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HomeMiddle EastSaudi Forces Agree to Halt in Yemen War

Saudi Forces Agree to Halt in Yemen War

SANA, Yemen — A Saudi-led military coalition announced on Saturday that a five-day humanitarian cease-fire would take effect in Yemen starting Sunday evening at the request of Yemen’s exiled president.

Coalition forces have been bombing Shiite Houthi rebels and army forces loyal to former President Ali Abdullah Saleh since March, aiming to push them back from southern and central areas and restore the country’s exiled president, Abdu Rabbu Mansour Hadi.

News of the cease-fire came after at least 80 people were killed and at least 150 were wounded in an airstrike in the central Yemeni province of Taiz on Saturday. A weeklong truce brokered by the United Nations failed earlier this month after Saudi Arabia said it had not been asked by Mr. Hadi, in whose name it is acting, to stop its raids.

A letter to the Saudi king on Friday from Mr. Hadi, who fled to Saudi Arabia to escape the advancing Houthi rebels, asked for the cease-fire to allow for humanitarian supplies to be delivered to Yemen, the state news agency SPA said.

The latest cease-fire announcement says that coalition forces will stop all military activities, but reserve the right to respond to violations by the rebels and pro-Saleh forces.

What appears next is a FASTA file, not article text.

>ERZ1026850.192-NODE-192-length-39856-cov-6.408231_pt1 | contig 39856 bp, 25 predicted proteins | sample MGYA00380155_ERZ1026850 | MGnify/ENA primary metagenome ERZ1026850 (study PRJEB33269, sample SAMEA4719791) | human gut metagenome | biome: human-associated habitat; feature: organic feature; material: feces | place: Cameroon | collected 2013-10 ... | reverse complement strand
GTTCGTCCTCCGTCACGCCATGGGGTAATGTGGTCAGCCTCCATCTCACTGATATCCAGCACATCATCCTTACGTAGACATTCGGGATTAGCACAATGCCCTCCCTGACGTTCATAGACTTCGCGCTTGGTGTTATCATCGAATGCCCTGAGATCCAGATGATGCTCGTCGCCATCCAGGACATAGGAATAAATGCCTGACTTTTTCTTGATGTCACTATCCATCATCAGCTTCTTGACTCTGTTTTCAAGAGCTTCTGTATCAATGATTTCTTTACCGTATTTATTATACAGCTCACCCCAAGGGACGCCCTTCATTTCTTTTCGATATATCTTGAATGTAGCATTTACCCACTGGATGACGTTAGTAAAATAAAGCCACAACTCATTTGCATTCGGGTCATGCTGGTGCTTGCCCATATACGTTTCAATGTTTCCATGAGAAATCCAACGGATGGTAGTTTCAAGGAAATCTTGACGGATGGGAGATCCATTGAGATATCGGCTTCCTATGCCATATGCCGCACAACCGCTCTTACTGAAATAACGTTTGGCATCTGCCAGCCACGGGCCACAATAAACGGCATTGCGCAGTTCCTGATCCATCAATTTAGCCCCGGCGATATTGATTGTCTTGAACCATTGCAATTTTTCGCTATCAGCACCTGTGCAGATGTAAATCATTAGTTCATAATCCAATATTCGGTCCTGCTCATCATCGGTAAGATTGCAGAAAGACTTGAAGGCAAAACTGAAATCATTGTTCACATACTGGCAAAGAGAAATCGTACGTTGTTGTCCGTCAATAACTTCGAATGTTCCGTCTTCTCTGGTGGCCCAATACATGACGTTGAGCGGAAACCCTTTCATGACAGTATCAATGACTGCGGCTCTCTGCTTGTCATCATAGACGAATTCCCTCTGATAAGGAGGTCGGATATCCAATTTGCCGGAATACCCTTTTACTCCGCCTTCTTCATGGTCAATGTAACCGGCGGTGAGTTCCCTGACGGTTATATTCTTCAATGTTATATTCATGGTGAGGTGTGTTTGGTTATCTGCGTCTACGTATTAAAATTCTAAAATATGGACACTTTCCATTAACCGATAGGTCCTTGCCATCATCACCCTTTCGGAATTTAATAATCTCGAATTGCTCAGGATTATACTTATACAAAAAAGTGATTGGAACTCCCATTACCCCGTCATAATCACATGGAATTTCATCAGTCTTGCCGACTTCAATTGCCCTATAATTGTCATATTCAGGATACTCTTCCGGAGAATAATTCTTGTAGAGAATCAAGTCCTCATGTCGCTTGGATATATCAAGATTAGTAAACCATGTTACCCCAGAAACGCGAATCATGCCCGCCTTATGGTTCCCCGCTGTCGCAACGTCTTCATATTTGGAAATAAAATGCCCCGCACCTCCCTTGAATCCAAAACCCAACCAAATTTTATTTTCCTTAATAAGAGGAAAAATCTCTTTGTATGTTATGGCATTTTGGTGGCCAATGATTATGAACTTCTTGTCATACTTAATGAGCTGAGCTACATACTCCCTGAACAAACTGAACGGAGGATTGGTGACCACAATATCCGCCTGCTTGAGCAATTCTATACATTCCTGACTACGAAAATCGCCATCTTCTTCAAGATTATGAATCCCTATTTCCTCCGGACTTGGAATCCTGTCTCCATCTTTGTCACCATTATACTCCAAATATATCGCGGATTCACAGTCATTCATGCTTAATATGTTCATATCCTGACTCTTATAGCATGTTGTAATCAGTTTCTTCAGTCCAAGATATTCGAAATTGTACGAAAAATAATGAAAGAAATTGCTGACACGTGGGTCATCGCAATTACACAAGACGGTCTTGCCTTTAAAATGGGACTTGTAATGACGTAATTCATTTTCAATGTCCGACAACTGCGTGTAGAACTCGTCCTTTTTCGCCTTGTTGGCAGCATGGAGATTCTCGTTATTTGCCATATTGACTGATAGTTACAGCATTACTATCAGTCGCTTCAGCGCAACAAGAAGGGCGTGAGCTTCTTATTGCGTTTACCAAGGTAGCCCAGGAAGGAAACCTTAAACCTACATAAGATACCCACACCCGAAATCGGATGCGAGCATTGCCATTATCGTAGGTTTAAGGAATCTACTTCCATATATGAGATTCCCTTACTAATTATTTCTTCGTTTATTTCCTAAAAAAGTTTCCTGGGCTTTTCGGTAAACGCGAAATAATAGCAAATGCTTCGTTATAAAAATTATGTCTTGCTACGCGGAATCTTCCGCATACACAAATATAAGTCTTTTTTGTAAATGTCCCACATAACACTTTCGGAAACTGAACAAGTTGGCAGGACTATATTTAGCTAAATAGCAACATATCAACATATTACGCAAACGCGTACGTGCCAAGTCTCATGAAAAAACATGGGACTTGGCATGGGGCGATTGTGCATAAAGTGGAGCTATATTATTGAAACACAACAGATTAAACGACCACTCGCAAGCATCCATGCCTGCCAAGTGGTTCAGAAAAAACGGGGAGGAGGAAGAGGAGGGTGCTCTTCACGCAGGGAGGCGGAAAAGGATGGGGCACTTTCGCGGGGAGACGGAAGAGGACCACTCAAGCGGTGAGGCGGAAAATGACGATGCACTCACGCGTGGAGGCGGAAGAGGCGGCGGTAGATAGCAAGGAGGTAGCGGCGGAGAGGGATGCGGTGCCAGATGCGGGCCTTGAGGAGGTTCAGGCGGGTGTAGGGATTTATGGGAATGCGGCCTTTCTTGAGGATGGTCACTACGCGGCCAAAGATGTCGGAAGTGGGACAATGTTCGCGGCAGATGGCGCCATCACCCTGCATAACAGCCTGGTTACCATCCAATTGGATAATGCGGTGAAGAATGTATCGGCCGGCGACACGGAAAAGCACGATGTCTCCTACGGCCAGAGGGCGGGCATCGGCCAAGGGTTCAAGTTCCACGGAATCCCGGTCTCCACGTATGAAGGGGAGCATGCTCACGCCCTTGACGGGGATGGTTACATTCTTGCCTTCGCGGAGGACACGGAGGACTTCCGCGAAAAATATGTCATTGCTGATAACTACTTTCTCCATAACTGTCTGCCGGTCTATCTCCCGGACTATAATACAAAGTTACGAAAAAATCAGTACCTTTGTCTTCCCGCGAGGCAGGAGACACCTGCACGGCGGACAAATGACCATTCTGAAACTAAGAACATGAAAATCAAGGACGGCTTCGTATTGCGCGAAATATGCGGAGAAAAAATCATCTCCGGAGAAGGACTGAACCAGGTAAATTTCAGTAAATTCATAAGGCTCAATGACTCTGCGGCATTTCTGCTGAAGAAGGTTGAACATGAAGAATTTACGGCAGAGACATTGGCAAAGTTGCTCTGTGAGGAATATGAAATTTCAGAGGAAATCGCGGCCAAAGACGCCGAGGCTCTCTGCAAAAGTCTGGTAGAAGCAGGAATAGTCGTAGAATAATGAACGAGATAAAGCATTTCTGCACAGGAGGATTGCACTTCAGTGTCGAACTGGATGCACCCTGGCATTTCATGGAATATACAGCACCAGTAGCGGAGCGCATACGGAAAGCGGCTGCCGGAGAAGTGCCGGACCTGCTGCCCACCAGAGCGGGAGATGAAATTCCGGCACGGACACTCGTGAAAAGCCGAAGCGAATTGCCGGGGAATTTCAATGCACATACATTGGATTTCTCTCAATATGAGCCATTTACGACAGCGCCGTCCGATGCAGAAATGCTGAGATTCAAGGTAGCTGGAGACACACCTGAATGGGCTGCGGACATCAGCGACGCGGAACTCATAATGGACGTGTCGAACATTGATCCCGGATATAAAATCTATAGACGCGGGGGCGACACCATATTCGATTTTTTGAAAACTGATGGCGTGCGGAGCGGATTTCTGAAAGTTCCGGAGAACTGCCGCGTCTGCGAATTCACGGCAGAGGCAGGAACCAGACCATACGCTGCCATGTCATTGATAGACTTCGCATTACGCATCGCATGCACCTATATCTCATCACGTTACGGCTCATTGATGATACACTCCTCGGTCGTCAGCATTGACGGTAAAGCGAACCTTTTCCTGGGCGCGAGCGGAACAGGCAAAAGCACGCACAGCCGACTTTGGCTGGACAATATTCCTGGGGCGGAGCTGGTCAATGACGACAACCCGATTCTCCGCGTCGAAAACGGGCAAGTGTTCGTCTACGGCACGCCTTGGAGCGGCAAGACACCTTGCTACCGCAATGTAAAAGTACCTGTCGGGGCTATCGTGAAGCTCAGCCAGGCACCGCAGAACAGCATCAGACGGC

The Saba news agency in Yemen said that according to a source in Taiz, the bombing had targeted the Mokha area inhabited mostly by engineers and workers for a power station and some displaced families.

The front lines of Yemen’s war shifted in favor of the Saudi-led coalition earlier this month when, in coordination with forces loyal to Mr. Hadi, they managed to drive the Houthis out of the southern port city of Aden and much of the surrounding areas.

Since then, warplanes have been landing in Aden’s airport carrying equipment necessary to help reopen the airport, which had been shut down by the fighting.

Aden and the other southern provinces have been largely inaccessible to United Nations workers seeking to deliver food, and about 13 million people are thought to be in dire need of it.

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(via NY Times)